According to Ruggles, Quantrell pursued a vehicle in a reckless manner for 30 minutes for a traffic violation; pulled a gun on the wrong suspect in a motorcycle reckless driving case and then failed to report the use of force until a complaint was filed; and he damaged patrol vehicles 7 times. 

In his memo Ruggles describes the problems with Quantrell’s vehicle pursuit: 

“1. The pursuit was initiated for a traffic violation of failing to stop/yield while exiting an alley. This is a civil infraction.

 2. At best the actions of the suspect vehicle would constitute a Reckless Driving charge, which is still a gross misdemeanor.

3. The pursuit lasted for approximately 30 minutes, in which almost all of the driver’s actions caused a significant risk to the public’s safety, responding officer’s safety as well as your own safety.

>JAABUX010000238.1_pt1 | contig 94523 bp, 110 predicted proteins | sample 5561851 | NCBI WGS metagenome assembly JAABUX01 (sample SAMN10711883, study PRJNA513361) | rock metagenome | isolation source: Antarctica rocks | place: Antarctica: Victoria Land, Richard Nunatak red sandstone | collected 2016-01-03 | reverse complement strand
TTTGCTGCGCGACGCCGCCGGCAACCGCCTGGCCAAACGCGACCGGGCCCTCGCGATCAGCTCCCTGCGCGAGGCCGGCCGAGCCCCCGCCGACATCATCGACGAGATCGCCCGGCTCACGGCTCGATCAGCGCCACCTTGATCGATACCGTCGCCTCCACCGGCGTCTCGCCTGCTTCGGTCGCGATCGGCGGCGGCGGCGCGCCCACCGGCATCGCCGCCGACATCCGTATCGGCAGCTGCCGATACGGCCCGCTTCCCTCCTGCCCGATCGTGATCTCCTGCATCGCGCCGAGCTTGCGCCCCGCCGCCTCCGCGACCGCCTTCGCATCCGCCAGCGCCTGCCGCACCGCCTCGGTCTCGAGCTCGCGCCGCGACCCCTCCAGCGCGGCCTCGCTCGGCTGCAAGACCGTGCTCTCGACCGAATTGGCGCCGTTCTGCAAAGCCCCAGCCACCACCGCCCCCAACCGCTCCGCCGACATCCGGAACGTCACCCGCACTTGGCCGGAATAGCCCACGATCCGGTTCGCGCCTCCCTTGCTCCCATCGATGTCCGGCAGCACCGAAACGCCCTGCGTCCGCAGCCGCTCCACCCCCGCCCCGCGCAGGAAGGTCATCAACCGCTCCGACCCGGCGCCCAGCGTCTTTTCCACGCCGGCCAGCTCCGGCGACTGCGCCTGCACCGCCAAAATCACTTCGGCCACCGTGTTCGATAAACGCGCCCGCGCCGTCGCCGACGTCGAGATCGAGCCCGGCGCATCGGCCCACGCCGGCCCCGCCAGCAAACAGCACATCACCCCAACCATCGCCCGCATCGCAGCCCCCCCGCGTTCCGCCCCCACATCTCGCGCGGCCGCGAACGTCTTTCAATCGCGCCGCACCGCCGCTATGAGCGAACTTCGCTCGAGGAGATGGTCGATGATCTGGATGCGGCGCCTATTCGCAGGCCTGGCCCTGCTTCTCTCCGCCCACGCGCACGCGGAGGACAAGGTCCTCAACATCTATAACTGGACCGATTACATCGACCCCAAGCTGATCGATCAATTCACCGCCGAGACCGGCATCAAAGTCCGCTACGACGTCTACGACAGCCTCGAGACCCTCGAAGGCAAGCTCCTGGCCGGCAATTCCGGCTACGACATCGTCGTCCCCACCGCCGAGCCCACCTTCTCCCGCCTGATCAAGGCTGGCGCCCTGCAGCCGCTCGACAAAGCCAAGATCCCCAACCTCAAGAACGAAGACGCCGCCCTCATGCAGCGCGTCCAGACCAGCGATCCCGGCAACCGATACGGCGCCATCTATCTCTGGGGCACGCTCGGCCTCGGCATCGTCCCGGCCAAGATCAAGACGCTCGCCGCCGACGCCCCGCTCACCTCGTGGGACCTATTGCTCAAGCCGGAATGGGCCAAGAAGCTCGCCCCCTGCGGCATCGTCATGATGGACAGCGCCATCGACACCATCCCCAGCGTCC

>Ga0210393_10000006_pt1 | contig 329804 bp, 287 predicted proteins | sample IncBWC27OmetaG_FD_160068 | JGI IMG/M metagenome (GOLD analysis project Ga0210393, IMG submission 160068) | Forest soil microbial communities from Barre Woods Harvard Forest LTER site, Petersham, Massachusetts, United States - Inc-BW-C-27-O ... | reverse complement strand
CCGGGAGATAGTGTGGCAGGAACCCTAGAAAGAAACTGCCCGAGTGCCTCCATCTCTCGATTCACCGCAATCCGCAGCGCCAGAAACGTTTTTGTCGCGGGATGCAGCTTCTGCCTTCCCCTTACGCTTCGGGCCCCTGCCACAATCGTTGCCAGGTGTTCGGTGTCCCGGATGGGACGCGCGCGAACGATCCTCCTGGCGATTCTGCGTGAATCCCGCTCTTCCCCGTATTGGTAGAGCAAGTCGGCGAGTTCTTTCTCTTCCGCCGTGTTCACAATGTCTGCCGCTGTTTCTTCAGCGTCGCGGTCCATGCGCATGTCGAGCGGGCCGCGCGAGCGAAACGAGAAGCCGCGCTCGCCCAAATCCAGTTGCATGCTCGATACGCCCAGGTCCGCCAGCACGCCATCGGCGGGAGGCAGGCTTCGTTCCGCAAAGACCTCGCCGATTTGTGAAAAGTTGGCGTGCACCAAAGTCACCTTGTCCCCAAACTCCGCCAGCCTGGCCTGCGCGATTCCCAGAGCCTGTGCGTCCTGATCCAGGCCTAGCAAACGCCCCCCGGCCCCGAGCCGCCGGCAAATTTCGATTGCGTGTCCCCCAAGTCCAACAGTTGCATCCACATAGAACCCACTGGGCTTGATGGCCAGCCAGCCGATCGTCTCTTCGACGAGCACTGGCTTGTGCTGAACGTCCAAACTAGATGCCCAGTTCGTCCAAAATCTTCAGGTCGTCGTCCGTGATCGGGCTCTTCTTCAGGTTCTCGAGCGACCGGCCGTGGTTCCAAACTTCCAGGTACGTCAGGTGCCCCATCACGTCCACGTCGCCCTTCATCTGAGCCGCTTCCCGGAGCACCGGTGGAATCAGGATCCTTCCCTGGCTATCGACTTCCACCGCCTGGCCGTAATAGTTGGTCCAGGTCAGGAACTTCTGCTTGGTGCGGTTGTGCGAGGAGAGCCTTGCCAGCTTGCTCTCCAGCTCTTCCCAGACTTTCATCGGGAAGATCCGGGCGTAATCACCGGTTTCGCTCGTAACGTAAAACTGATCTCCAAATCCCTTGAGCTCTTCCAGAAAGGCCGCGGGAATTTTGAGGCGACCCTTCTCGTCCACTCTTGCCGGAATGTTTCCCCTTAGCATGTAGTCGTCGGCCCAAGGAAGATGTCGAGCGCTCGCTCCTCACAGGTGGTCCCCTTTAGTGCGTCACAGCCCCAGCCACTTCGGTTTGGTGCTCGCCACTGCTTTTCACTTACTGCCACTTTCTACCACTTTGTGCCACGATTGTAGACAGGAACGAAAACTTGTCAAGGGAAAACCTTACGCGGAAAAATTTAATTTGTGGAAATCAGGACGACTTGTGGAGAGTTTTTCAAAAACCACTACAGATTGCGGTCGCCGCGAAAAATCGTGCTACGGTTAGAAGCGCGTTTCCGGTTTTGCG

4. Several times throughout the pursuit you mirrored or mimicked the reckless and dangerous actions of the suspect. Both while there was no traffic as well as times where there was traffic.

 5. You intentionally caused significant damage to your patrol vehicle, by driving around/through a dead end street/barricade to continue the pursuit.”

The night of the shooting of the unarmed Dante Jones, Jones was clocked at speeds of anywhere from 55 mph to 87 mph on a rural Franklin County Road at around 3:00 a.m. After the initial pursuit involving two other officers, Sergeant Gordon Thomasson says over the police radio, “he’s not driving recklessly or anything at this point, he’s pretty much slowed down to highway speeds”.  (Radio transcripts were included in the Tri-Cities Special Investigative Unit Report obtained by the Observer with a public record request.) He “commanded” that Quantrell “terminate the pursuit” (Page 6 of the report). Instead Quantrell continued until he claimed that he was being brake checked and almost hit by Jones. “Assault 1” he said (Page 57 of the SIU report).